OLYMPUS DIGITAL CAMERAGod is the absolute antithesis of who I am. Because God is God–and I am not.

I have been rereading Isaiah. This morning, I got to chapter 49. I stopped at this verse and began imagining other ways God might speak to us similarly. The first portion is Isaiah 49:15-16. The rest is from me.

But I . . . 

“Can a mother forget the baby at her breast and have no compassion on the child she has borne?

Though she may forget
I will not forget you!

See, I have engraved you
on the palms of my hands.”

Though they interrupted,
I hear you.

Though you were invisible,
Now you are seen.

Though no one applauded for years,
Here I AM, rejoicing over you.

Though they said ‘stop crying,’
I weep with you.

Though he stripped you of dignity,
I vindicate.

Though frailty ravaged your frame,
I make all things new.

Though dreams atrophied,
I restore years the locust has eaten.

Though cacophony and chaos cluttered days,
I still waves.

Though they’ve proven liars,
I will always be true.

Though they are,
But I AM.

 

 

 

 

 

 

 

 

 

Lighting fire

I have walked by the light of my own fires for too long.

This explains why I’ve repeatedly fallen on my face.

I’ve struggled with trusting God rather than trusting Bethany most of my life. I’ve tried understanding my own struggle. Perhaps I just don’t have an innate ability to trust God, like “doubting Thomas” who needs to see the scars to believe. Maybe the tragedies and sadness in life have blinded me to the merit of choosing to follow Someone Who Knows the Way. I can speculate and analyze myself to death, but at the crucial juxtaposition of two roads in the woods, I’ve often chosen the one that seemed best at the time rather than the one with the Guide.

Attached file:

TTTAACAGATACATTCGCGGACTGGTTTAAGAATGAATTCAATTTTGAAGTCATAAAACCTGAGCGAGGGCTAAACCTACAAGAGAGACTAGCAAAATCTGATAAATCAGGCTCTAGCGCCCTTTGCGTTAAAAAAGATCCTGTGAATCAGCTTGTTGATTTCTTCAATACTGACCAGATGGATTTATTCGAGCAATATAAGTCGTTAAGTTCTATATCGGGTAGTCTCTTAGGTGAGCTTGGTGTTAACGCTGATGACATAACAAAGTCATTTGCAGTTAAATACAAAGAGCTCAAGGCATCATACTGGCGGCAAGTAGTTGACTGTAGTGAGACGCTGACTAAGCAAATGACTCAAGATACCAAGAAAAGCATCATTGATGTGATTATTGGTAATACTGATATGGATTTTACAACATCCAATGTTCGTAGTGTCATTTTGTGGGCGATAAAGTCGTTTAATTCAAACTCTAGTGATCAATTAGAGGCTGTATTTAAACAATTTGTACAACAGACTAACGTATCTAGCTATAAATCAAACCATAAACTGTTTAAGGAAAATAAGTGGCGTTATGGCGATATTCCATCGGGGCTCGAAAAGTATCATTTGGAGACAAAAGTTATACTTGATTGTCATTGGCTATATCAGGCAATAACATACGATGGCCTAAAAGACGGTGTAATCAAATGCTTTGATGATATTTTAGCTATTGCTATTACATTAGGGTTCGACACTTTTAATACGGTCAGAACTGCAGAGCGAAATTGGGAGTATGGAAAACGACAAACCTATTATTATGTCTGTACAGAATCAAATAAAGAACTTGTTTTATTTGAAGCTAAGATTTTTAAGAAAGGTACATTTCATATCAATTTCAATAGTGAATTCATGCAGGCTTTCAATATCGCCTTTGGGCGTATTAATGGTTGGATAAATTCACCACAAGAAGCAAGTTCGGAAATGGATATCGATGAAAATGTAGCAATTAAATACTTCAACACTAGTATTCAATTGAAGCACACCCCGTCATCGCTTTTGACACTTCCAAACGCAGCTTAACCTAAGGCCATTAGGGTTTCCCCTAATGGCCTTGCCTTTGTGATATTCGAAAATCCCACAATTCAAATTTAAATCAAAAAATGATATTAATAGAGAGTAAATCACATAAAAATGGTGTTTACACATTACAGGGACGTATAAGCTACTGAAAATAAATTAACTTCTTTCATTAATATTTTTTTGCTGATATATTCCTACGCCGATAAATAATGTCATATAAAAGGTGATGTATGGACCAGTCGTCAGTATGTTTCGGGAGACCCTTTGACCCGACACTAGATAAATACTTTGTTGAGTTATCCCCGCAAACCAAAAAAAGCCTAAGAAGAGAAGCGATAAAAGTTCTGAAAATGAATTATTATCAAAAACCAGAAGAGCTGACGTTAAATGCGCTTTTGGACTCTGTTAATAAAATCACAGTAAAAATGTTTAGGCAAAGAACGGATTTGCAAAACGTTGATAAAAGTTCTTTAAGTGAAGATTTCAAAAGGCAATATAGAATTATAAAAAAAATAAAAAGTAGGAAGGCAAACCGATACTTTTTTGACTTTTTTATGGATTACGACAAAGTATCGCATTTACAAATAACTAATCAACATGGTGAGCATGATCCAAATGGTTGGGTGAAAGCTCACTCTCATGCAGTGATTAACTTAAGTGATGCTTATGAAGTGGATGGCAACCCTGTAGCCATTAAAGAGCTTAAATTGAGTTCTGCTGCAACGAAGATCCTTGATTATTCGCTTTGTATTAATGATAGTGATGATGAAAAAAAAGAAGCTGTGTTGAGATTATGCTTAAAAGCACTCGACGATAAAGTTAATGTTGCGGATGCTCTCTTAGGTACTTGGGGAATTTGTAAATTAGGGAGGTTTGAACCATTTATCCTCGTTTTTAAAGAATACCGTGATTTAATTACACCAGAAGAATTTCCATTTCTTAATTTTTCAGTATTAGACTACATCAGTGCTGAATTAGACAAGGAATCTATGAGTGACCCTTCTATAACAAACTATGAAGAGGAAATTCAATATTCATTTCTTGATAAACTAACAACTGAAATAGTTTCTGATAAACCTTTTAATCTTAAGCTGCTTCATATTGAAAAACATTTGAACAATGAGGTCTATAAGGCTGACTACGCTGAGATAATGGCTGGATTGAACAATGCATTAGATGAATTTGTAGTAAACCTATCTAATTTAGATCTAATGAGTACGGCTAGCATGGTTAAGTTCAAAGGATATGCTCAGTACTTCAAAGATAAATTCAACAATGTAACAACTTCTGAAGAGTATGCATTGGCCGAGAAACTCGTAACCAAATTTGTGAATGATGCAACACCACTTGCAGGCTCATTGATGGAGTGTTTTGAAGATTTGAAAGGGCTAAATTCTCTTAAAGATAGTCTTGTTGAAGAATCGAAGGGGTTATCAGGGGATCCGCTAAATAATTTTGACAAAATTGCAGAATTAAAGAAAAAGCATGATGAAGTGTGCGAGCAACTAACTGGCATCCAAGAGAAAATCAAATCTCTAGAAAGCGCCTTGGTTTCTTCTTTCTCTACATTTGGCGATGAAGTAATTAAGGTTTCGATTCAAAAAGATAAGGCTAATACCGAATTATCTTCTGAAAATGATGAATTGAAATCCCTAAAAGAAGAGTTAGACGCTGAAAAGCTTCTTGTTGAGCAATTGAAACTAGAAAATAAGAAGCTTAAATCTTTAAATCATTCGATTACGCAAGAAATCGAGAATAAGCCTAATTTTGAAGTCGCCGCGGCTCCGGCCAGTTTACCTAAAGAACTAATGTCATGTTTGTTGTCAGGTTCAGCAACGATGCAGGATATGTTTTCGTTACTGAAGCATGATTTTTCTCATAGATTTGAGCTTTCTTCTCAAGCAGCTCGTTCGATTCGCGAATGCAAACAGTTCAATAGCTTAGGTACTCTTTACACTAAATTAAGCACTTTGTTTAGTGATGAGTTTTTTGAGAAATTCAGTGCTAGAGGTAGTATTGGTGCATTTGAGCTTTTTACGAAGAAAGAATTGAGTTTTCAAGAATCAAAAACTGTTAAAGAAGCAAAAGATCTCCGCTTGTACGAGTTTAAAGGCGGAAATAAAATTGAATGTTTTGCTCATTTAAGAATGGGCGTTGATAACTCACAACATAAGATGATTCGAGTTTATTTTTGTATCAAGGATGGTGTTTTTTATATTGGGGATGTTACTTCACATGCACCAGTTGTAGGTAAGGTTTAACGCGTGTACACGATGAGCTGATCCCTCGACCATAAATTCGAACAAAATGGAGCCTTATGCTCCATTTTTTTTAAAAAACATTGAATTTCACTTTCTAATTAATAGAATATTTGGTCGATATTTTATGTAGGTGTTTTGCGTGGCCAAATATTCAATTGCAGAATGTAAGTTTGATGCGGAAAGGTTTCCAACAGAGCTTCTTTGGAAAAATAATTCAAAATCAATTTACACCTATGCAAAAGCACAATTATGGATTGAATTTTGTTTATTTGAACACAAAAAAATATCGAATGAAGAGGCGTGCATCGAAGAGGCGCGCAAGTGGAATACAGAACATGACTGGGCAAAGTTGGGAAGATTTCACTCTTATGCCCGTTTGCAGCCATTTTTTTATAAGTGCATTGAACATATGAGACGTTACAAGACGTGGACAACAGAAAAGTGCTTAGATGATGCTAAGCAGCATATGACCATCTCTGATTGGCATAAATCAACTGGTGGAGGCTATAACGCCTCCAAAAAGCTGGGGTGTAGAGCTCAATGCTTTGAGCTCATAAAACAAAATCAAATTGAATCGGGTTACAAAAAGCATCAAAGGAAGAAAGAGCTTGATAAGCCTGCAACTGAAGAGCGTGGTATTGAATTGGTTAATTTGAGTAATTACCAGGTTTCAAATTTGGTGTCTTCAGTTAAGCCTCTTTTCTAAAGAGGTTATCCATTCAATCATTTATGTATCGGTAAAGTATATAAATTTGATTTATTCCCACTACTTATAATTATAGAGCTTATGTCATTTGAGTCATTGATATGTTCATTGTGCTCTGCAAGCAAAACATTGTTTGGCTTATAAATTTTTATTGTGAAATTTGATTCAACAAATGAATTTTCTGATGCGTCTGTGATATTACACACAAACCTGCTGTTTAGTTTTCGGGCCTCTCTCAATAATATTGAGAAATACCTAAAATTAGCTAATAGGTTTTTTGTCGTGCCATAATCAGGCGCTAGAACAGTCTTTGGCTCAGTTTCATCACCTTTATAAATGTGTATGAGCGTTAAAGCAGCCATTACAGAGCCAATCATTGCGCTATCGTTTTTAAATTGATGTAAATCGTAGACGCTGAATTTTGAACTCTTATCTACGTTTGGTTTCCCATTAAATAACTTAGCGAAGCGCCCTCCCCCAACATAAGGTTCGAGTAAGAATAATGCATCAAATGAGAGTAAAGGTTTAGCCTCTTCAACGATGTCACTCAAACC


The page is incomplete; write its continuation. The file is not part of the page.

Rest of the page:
Recently, while reading up on the topic of trust, I came across Isaiah 50. I’ve read Isaiah many times; in fact, it’s one of my favorite books of the Bible. Somehow verses 10-11 never penetrated the seemingly impenetrable wall between my sight and my soul. When I reread the verses today, after being drawn to them repeatedly over the past few days, the words welded a hole in that wall, and they stuck to me.

“Who among you fears the Lord and obeys the word of his servant?
Let him who walks in the dark,
who has no light,
trust in the name of the Lord
and rely on his God.

But now, all you who light fires
and provide yourselves with
flaming torches,
go, walk in the light of your fires
and of the torches you have set
ablaze.
This is what you shall receive
from my hand:

You will lie down in torment.”Isaiah 50:10-11

While reading these lines this morning, Plato’s Allegory of the Cave flashed before my eyes. I envisioned myself as a cave dweller, chained and unable to turn around, with only shadows of real light to reflect on. In Plato’s Allegory, the true philosopher is the person who is freed from the cave, unchained, and able to recognize true light from shadow. The freed philosopher then works to free the other prisoners by enlightening them.

Why have I relied on my own fires for so long?  Why have I stared at shadows with the Light at my back? Why have I not embraced freedom?

I think the key is in verse 10. “Who among you fears the Lord?” In this context, “fears” does not refer to shaking, trembling, and cowering before God. It’s a term used to describe “true religion,” as termed in my Bible’s commentary, or real reverence to God. It’s used in Proverbs 1:7 to explain the foundation of knowledge. If real recognition–and reverence–of God is the beginning of knowledge, and if real reverence of God is required to trust in and rely upon the Lord for Light and guidance, then there’s my missing link. I have not really believed God is Who He Is, at least not consistently. Instead, I’ve believed what I could see–that the world is a dark, lonely, and cruel place. And to let my guard down is to make myself prey to it. If I can’t see Who He Is, or if I’m blinded to the truth of Who He Is by the realities of the world around me, then how can I follow Him through the darkness? I just can’t. Instead, I’ve relied on my own itty bitty ability to rub two sticks together in a feeble attempt to keep myself warm for a little while.

I’ve been freezing to death for years.

All this time, He’s been standing outside the cave, shining the Light at my back, waiting for its warmth to turn my head away from the shadows to see what’s real.

“Arise, shine, for your light
has come.

And the glory of the Lord rises
upon you.”  –Isaiah 60:1

Thank God I don’t have to keep rubbing those sticks together.